Nonlinear Dynamic Analysis
Data
Each original data set consisted of approximately 11 000 to 13 000 interpeak intervals. The data sets were continuous without artifacts. For assessment of stationarity, the original data set was divided into 2 equal portions. The values of correlation dimension and greatest Lyapunov exponent determined in each of these portions and in the original data set were compared. The determinations of correlation dimension and greatest Lyapunov exponent were made in subsets (1024 peak intervals each) of the original data set as well as the original data set. For the chaos detection algorithm, the original data set was divided into 10 subsets of 1000 peak intervals each. The original data set size of ≈12 000 agrees well with estimates of the minimal number of data points necessary to identify nonlinear structures^{21} ^{22} ^{23} ^{24} : 10^{2+0.4d} or 10^{d}, where d is the dimension of the structure under study.
Correlation Dimension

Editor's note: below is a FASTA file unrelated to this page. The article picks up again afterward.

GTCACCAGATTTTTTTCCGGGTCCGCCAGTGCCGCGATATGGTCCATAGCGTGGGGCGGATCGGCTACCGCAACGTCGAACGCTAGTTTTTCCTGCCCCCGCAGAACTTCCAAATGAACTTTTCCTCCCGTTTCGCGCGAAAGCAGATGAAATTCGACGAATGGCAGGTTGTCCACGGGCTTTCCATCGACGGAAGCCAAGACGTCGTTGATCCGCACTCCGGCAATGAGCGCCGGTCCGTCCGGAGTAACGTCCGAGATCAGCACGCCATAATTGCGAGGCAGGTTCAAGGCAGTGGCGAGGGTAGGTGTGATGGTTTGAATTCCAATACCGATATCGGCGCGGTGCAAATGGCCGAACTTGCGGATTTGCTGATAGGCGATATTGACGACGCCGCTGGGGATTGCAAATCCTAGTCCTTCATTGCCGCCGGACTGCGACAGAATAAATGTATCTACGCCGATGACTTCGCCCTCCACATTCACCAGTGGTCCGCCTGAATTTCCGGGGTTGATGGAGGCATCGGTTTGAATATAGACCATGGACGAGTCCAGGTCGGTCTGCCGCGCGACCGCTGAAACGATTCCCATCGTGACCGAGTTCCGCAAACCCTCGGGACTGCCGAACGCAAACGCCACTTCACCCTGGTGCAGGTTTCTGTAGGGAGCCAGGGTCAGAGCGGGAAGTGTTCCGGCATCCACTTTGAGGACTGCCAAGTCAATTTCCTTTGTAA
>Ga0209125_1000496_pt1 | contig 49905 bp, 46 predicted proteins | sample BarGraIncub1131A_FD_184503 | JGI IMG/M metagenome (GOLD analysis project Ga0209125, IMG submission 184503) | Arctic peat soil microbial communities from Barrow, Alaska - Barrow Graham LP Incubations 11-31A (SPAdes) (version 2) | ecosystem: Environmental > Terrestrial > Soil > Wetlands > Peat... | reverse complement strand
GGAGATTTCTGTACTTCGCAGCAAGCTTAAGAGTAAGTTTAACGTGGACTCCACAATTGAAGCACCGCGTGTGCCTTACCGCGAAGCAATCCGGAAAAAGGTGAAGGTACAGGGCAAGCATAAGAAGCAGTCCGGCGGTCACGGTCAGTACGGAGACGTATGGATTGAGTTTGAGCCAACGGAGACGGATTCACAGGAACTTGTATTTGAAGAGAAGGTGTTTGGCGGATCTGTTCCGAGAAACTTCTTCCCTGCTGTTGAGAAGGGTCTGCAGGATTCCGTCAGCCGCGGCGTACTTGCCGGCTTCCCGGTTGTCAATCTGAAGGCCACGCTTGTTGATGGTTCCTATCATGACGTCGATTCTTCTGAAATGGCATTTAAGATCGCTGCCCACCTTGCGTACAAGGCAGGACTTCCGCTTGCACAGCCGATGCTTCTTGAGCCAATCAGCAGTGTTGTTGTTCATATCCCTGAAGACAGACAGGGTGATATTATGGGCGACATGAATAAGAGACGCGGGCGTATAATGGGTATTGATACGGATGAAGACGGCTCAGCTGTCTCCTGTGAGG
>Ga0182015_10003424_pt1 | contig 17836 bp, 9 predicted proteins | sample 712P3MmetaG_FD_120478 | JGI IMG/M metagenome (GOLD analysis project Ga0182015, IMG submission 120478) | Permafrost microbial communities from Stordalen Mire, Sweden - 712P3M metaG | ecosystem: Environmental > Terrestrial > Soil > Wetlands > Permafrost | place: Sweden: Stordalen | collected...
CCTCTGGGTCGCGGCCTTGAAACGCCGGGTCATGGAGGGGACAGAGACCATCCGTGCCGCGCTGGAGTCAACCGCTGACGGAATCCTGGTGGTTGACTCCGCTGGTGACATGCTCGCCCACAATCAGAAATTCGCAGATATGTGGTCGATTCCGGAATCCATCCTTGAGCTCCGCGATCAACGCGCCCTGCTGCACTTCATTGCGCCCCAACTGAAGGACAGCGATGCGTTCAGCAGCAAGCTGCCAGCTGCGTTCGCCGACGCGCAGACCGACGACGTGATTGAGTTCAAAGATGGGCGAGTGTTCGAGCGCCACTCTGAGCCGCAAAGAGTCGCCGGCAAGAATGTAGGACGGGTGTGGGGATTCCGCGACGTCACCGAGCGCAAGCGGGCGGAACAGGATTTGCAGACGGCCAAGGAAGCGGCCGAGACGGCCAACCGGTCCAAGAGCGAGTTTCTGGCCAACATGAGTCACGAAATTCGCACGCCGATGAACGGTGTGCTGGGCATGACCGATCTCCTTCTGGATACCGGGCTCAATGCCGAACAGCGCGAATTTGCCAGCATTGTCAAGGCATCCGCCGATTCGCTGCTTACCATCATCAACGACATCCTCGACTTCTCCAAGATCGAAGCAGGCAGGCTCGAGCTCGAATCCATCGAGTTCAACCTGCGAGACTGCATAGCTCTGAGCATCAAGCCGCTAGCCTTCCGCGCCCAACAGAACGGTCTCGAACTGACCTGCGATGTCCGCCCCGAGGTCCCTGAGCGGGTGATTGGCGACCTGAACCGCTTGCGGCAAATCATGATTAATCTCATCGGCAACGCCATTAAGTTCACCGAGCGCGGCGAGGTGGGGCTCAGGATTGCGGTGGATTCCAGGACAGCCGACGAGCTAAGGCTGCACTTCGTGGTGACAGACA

The GrassbergerProcaccia algorithm was used to determine the correlation dimension, defined as a dimension with noninteger values.^{25} ^{26} The correlation dimension is an estimate of the least number of independent variables that characterize the system (given sufficient finescale resolution). With each pass through the data, a new data point is taken, and a hyperdimension sphere of embedding dimension D and radius r is centered on that point. The fraction of subsequent data points in the record within that sphere [C(r)] is then calculated for various values of r (length scale), and a plot is made of the log C(r) versus the log r for a range of embedding dimensions. The slope of this relationship is the correlation dimension. These slopes were plotted against r to identify values of the correlation dimension that were independent of both r and the embedding dimension. The correlation dimension was calculated over a wide range of embedding dimensions (1–15) to enable the detection of a plateau of the values of the calculated correlation dimension with increasing values of the embedding dimension. The time delay was determined from the first zero of the autocorrelation function^{27} ^{28} ^{29} or from the minimum of the time delayed mutual information,^{27} ^{28} ^{29} which were in close agreement for all data sets. The minimal sufficient embedding dimension was determined by the false nearest neighbor method.^{27} ^{28} ^{29} The length scale and its upper and lower limits were kept constant for the analysis of control and experimental original data sets as well as the matched surrogate data sets.